The new tool uses advanced machine learning techniques to automate processing of EO Products within a high-performance Cloud Computing environment. It will be made available as an easy to use Cloud-based service for New Space mission providers and Institutions.
The volume of EO data from satellites has increased 10x in the last 5-years due to modern satellites launched by New Space companies and Governments/Institutions. The total data generated is already on the petabyte scale and it is not feasible to perform quality assurance of such data volumes with only human interaction alone, or traditional image processing techniques. The automated tool seeks to address this challenge of analysing the huge volume of EO data products.
“Quality assurance is a critical step in the Earth Observation value chain. Yet with the drastically increasing volumes of acquired data, traditional approaches to quality assurance are no longer viable. This activity will explore how novel technologies, such as cloud processing and new machine learning approaches, can help making the process more efficient and ensuring that the best quality data products are delivered to the user community.”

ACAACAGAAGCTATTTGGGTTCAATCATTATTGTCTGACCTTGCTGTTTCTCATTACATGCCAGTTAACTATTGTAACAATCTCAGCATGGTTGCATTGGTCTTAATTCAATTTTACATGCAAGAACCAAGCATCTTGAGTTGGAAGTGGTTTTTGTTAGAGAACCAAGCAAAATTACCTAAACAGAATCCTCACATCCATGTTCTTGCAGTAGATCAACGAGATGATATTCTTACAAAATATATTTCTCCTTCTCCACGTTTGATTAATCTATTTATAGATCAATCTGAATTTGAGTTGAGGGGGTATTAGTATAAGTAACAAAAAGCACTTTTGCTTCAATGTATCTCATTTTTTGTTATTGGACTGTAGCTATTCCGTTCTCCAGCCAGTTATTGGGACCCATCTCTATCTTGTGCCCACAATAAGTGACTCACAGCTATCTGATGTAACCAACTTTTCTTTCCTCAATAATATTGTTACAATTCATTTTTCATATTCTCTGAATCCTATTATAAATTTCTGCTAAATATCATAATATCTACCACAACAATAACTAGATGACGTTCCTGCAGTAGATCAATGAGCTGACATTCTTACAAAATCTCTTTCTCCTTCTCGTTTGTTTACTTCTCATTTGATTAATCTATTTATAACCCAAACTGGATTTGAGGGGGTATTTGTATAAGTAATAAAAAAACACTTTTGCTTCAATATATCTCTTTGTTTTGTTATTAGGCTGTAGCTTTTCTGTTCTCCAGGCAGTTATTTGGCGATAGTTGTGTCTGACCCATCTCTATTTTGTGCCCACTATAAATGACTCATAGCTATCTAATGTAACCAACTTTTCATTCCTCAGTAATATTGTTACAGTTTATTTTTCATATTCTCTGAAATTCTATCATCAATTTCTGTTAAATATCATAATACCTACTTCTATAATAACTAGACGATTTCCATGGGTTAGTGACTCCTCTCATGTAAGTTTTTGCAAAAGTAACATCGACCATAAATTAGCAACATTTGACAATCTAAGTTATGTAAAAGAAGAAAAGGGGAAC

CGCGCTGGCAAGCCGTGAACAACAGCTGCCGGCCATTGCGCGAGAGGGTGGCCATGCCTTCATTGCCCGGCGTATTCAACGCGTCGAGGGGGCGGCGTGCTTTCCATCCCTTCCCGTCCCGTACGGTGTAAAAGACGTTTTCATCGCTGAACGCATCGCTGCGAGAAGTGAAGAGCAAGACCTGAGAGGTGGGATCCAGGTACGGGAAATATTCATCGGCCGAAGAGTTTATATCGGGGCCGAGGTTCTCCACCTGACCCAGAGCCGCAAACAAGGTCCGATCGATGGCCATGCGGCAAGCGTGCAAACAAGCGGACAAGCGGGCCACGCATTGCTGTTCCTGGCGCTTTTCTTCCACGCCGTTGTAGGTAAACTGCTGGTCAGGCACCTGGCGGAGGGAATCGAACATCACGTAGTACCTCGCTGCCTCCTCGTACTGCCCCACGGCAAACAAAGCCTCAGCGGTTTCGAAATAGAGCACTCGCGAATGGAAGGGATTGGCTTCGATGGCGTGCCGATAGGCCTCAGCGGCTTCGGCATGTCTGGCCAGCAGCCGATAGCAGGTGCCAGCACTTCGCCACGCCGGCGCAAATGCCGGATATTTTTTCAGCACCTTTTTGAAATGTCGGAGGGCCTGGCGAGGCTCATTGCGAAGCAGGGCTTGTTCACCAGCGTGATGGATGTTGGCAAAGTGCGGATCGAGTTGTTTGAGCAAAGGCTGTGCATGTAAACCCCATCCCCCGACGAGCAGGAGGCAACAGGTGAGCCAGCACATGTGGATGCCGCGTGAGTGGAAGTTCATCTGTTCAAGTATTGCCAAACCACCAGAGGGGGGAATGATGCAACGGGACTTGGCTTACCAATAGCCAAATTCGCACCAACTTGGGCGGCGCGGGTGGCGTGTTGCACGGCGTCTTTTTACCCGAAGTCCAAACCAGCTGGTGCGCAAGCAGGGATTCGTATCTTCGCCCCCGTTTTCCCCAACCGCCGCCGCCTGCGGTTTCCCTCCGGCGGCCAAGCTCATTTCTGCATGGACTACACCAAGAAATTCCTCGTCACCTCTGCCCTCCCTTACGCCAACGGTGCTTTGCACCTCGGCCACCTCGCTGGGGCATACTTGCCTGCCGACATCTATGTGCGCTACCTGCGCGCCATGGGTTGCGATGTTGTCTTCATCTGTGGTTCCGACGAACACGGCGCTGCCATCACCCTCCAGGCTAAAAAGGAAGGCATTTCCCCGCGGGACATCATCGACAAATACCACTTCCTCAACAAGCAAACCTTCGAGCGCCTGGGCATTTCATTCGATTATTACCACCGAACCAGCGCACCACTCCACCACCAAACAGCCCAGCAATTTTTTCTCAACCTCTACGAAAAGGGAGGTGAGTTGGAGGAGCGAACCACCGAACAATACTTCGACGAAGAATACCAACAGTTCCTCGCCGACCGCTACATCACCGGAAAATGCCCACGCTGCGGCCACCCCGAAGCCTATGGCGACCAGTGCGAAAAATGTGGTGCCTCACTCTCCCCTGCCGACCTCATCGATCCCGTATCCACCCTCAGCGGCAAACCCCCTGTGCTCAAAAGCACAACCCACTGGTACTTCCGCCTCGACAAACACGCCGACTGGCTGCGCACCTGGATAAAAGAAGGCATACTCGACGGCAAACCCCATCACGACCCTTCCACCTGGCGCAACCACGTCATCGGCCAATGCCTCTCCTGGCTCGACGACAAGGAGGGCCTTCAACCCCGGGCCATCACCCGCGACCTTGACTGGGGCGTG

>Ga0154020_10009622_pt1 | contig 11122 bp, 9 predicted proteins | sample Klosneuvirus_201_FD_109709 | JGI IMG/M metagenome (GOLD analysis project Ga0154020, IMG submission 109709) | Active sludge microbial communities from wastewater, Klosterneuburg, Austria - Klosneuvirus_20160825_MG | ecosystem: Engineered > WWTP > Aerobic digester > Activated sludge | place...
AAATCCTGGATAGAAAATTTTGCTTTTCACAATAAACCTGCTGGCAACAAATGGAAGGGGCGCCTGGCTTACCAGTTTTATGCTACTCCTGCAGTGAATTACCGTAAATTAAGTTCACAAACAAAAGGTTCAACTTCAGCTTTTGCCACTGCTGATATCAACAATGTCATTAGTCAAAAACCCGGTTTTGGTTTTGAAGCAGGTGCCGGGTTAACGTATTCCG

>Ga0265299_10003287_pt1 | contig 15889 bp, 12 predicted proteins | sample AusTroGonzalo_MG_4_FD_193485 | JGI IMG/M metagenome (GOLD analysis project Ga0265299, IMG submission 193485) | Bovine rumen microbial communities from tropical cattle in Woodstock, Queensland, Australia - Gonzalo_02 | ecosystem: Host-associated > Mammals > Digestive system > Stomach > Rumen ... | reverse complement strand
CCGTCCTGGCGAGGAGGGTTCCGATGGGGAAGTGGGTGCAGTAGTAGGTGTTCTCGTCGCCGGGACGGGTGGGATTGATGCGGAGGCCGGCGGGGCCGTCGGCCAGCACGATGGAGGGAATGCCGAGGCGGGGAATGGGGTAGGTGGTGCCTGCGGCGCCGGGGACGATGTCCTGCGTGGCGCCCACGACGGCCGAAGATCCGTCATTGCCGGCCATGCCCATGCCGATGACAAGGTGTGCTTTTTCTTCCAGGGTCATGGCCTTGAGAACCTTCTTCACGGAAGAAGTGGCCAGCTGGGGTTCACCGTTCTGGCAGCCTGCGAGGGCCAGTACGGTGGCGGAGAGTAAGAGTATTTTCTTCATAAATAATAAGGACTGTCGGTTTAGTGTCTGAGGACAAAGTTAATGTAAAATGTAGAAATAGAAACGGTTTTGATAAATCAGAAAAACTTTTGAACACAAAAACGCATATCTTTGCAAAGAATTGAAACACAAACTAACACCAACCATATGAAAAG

Dr Patrick Griffiths, EO data engineer at ESA/ESRIN and technical officer for the project
The new activity, funded by the European Space Agency (ESA), seeks to build on previous internal development activities. Overall, it seeks to strengthen Telespazio UK’s world leading capabilities in EO data quality assurance and to provide an easy-to-use service to commercial organisations and institutions.
“We are excited to be applying innovative Artificial Intelligence technology to develop this tool. This new capability allows cost effective provision of quality control services to our customers and allows them to continue provide leading-edge EO data and information products to their users”.
Dr Geoff Busswell, Head of Sales at Telespazio UK
This satellite image sensed over the Tunisian section of the Sahara Desert, demonstrates the presence of the scan start anomaly. This anomaly, which occupies the left hand side of the product scene, originates from the fault where the data sampling start time within each mirror scan is delayed and so a near-consistent proportion of data is lost from each nominal scan line (Image: ESA/NASA/USGS)